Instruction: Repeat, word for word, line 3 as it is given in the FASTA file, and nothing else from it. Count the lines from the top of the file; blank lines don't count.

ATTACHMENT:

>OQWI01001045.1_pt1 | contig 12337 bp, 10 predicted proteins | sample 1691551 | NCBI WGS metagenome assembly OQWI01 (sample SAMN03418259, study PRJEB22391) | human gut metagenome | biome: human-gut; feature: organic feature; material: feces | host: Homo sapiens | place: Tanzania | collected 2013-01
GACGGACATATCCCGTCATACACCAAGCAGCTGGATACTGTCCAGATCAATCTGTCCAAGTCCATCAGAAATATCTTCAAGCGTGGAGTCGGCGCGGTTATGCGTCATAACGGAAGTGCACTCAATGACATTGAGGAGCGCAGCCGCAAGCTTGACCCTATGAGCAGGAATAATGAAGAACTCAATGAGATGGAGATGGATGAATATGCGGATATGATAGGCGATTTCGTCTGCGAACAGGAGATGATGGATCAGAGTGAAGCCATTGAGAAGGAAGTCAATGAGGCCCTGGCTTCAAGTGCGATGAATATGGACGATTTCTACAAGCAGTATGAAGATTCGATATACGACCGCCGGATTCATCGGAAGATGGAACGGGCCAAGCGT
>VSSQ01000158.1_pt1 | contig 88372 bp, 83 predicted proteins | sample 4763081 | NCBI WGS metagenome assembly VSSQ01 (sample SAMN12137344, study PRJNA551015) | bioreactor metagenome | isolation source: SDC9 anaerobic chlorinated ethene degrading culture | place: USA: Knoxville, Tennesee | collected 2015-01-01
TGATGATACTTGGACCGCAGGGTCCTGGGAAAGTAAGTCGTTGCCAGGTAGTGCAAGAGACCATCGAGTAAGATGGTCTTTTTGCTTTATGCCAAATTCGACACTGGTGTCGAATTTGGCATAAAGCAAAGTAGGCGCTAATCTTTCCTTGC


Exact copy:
>VSSQ01000158.1_pt1 | contig 88372 bp, 83 predicted proteins | sample 4763081 | NCBI WGS metagenome assembly VSSQ01 (sample SAMN12137344, study PRJNA551015) | bioreactor metagenome | isolation source: SDC9 anaerobic chlorinated ethene degrading culture | place: USA: Knoxville, Tennesee | collected 2015-01-01